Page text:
UCI Chemistry Comments on 2021 Nobel Prize in Chemistry awarded to alumnus David MacMillan '96

Wednesday, October 06, 2021
Maj Krumberger
UCI Physical Sciences Communications
Picture of skeletal formulae of both thalidomide enantiomers.

Skeletal formulae of mirror-image thalidomides. 

Picture Credit:
Vaccinationist - (R)-(+)-Thalidomide on PubChem (S)-(−)-Thalidomide on PubChem

A huge congratulations to Professors David MacMillan and Benjamin List for winning this year’s Nobel Prize in Chemistry for the development of asymmetric organocatalysis. We at the UCI Department of Chemistry couldn’t be prouder of alumnus David MacMillan who obtained his Ph.D. in the Overman Lab in 1996 and was later the Ph.D. advisor to Professor Vy Dong.

You might be wondering what asymmetric organocatalysis is, and why it’s important. Most biologically active molecules are chiral. This means that they are non-superimposable mirror images of each other; an easy example of this is our right and left hand. These mirror images can play drastically different roles in our bodies. In the 1950s a molecule designed to cure morning sickness, called thalidomide, caused in some cases birth defects. In this case, it was discovered that a version of thalidomide called (S)-thalidomide was the one that caused birth defects, while one called (R)-thalidomide works as an effective sedative medication.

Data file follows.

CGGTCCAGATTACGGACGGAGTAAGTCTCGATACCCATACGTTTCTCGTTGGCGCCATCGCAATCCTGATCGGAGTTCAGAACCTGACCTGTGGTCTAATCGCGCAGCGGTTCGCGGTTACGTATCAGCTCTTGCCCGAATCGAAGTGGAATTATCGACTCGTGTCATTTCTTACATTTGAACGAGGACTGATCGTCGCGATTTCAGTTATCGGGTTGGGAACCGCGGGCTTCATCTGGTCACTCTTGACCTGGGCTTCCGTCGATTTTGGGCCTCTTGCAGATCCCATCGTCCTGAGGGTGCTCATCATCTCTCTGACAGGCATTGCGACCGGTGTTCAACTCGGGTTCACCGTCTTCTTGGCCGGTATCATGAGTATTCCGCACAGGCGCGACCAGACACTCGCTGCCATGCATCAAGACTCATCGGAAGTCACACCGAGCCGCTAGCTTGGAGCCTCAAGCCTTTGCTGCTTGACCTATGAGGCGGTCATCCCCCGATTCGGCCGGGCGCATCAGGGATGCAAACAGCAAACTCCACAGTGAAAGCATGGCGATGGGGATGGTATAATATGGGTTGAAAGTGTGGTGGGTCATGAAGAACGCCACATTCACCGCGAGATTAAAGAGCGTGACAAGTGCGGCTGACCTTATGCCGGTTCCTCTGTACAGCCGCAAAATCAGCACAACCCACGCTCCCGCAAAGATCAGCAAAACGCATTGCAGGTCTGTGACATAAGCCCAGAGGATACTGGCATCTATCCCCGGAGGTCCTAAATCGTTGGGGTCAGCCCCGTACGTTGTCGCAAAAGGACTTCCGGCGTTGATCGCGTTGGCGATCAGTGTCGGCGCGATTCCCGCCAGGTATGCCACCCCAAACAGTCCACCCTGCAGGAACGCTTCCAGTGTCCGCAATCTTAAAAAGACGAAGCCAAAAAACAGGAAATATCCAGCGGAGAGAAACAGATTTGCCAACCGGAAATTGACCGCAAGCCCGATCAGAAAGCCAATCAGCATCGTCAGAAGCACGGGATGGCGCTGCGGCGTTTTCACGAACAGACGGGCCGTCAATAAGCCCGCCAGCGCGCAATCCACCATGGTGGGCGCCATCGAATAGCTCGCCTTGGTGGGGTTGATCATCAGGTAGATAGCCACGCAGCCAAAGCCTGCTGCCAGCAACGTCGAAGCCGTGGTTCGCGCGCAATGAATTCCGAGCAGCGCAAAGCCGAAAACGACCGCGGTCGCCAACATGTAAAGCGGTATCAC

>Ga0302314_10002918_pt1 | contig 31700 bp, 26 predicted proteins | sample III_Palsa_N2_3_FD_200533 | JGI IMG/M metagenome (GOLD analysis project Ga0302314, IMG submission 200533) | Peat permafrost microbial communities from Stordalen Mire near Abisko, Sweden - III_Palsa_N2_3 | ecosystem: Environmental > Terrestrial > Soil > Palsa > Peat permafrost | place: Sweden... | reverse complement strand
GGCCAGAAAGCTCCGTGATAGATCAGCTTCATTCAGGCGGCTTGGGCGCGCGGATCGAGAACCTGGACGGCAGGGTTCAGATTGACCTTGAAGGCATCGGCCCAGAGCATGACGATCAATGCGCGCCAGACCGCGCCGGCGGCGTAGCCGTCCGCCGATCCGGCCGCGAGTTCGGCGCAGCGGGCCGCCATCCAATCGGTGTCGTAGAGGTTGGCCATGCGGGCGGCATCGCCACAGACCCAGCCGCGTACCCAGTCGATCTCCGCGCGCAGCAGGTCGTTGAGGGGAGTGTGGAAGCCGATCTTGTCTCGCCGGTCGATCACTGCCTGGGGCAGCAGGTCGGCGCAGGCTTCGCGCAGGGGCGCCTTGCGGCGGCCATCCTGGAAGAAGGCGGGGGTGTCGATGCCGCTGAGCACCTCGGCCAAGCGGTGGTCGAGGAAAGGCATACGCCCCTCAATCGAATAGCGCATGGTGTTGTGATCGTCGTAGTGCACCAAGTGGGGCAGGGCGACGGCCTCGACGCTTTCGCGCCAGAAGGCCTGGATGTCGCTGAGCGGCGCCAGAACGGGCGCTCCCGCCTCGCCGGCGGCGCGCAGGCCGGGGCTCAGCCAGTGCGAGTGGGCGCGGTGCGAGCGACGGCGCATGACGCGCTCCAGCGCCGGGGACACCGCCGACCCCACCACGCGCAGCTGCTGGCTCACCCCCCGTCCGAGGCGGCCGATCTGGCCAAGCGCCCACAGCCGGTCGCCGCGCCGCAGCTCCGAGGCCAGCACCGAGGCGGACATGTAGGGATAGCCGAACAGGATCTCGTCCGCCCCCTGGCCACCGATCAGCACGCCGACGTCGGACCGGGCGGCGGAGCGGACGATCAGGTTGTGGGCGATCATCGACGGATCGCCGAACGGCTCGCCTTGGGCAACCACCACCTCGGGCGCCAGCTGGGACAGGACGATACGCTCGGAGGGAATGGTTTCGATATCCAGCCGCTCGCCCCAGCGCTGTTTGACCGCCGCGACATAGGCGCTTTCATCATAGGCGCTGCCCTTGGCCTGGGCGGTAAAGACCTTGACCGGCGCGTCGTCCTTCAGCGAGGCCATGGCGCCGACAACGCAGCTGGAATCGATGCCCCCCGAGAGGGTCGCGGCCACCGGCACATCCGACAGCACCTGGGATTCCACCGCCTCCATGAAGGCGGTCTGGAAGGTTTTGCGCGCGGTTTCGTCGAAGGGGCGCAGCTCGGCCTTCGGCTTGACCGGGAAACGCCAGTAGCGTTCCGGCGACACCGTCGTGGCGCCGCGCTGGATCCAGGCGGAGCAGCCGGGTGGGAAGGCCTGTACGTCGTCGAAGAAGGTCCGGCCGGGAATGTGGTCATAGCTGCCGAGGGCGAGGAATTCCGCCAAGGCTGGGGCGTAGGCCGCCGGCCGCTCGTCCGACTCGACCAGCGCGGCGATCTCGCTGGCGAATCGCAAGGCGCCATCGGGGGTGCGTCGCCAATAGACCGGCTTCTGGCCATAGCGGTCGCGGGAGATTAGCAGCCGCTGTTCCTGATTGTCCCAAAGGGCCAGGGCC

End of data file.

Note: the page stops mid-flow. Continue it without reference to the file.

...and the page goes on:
The 2001 Nobel Prize in Chemistry went to Professors Knowles, Noyori and Sharpless for asymmetric catalysis with metals. MacMillan’s and List’s work focused on using organic molecules that work as catalysts — this is important because organocatalysts are more environmentally friendly and often more accessible than metal catalysts.

As Professor Vy Dong said: “When Dave coined the term 'organocatalysis' twenty years ago, he imagined it would be a more green, economic and operationally simple approach to making chiral molecules. It’s an exciting area of research that complements biocatalysis and transition-metal catalysis in drug discovery.”

Nowadays, organocatalysts are regularly used in drug development and the synthesis of many bioactive molecules. Congratulations again to Professors MacMillan and List!

Maj Krumberger is the Science Communication Fellow for the UCI Department of Chemistry, where he's a Ph.D. student in the lab of Professor James Nowick.